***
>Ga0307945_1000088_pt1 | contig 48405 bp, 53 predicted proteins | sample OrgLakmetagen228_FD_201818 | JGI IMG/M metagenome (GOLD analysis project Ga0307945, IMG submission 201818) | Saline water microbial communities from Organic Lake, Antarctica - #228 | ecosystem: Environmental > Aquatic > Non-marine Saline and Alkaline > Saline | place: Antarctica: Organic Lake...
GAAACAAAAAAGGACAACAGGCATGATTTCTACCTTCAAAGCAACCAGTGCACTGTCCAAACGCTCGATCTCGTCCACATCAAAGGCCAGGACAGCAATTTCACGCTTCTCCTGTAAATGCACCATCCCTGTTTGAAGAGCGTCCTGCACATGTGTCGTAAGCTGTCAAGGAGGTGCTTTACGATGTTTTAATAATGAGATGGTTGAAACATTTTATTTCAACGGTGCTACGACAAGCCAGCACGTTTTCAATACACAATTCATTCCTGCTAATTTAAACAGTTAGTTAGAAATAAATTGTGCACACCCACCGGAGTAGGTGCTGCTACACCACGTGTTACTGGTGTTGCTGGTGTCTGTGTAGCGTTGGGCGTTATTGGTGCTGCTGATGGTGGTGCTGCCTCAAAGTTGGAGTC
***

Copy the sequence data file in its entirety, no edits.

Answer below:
>Ga0307945_1000088_pt1 | contig 48405 bp, 53 predicted proteins | sample OrgLakmetagen228_FD_201818 | JGI IMG/M metagenome (GOLD analysis project Ga0307945, IMG submission 201818) | Saline water microbial communities from Organic Lake, Antarctica - #228 | ecosystem: Environmental > Aquatic > Non-marine Saline and Alkaline > Saline | place: Antarctica: Organic Lake...
GAAACAAAAAAGGACAACAGGCATGATTTCTACCTTCAAAGCAACCAGTGCACTGTCCAAACGCTCGATCTCGTCCACATCAAAGGCCAGGACAGCAATTTCACGCTTCTCCTGTAAATGCACCATCCCTGTTTGAAGAGCGTCCTGCACATGTGTCGTAAGCTGTCAAGGAGGTGCTTTACGATGTTTTAATAATGAGATGGTTGAAACATTTTATTTCAACGGTGCTACGACAAGCCAGCACGTTTTCAATACACAATTCATTCCTGCTAATTTAAACAGTTAGTTAGAAATAAATTGTGCACACCCACCGGAGTAGGTGCTGCTACACCACGTGTTACTGGTGTTGCTGGTGTCTGTGTAGCGTTGGGCGTTATTGGTGCTGCTGATGGTGGTGCTGCCTCAAAGTTGGAGTC